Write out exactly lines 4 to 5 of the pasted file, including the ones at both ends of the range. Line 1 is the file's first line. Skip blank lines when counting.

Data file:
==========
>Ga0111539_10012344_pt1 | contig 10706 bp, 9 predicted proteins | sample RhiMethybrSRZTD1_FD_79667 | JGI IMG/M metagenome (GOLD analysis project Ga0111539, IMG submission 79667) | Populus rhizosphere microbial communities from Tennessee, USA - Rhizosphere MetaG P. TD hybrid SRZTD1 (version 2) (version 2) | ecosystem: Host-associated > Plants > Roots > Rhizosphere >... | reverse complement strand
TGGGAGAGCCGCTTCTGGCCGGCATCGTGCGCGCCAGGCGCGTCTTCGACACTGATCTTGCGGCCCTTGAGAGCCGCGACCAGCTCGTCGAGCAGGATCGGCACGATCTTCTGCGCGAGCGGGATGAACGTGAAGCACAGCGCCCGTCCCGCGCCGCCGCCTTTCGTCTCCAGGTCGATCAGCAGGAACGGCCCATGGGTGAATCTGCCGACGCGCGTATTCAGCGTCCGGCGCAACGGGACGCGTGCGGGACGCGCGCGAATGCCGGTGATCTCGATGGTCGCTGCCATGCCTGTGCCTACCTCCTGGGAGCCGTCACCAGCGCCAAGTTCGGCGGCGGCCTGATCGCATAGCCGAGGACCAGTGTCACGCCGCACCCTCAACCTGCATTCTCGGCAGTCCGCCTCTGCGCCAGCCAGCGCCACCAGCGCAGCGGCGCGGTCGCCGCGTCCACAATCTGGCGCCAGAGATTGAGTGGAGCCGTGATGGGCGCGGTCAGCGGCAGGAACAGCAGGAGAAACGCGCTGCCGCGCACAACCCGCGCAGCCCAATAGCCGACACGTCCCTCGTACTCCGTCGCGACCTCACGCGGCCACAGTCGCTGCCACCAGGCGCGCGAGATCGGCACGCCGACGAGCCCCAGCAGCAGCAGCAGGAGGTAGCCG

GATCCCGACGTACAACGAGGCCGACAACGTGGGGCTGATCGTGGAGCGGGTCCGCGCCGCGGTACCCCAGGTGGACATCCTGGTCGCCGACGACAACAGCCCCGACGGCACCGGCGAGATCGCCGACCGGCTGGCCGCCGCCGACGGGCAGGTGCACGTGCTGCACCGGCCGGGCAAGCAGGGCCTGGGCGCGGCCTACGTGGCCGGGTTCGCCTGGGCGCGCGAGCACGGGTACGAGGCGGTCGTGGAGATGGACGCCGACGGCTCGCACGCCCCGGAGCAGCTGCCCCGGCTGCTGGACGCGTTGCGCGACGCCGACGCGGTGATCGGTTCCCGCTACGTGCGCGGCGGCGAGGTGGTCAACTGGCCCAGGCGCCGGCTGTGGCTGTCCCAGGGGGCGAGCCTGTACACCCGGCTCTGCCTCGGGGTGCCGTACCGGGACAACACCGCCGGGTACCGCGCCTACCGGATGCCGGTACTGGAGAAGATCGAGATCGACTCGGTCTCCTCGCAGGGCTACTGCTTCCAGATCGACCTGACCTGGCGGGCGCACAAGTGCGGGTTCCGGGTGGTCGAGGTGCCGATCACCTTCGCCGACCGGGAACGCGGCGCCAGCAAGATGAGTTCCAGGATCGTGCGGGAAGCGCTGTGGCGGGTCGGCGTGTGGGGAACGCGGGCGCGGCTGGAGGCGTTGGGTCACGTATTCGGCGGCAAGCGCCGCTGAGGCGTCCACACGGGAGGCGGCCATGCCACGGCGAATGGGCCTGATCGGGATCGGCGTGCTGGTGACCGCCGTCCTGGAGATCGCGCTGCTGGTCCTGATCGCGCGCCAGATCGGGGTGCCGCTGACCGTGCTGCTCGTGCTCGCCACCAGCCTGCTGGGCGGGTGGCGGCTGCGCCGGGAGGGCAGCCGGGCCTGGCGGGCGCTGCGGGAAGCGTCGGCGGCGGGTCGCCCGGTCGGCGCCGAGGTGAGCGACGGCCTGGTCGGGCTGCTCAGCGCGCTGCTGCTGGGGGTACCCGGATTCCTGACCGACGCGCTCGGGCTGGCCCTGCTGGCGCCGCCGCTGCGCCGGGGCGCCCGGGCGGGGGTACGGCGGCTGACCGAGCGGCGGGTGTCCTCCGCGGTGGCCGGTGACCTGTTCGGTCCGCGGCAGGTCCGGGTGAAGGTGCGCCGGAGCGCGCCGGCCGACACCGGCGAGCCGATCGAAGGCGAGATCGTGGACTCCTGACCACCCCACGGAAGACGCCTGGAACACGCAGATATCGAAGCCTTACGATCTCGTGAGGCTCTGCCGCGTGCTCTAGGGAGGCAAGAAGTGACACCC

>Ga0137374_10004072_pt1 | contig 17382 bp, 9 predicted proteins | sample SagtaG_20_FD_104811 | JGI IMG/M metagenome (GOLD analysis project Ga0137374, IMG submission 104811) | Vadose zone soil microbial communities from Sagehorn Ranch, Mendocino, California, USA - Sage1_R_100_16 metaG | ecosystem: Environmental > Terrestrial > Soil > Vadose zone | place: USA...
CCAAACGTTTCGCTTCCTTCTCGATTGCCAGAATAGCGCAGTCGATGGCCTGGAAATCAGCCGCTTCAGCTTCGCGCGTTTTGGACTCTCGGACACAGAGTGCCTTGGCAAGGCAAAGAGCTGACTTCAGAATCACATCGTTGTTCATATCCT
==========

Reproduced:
>Ga0137374_10004072_pt1 | contig 17382 bp, 9 predicted proteins | sample SagtaG_20_FD_104811 | JGI IMG/M metagenome (GOLD analysis project Ga0137374, IMG submission 104811) | Vadose zone soil microbial communities from Sagehorn Ranch, Mendocino, California, USA - Sage1_R_100_16 metaG | ecosystem: Environmental > Terrestrial > Soil > Vadose zone | place: USA...
CCAAACGTTTCGCTTCCTTCTCGATTGCCAGAATAGCGCAGTCGATGGCCTGGAAATCAGCCGCTTCAGCTTCGCGCGTTTTGGACTCTCGGACACAGAGTGCCTTGGCAAGGCAAAGAGCTGACTTCAGAATCACATCGTTGTTCATATCCT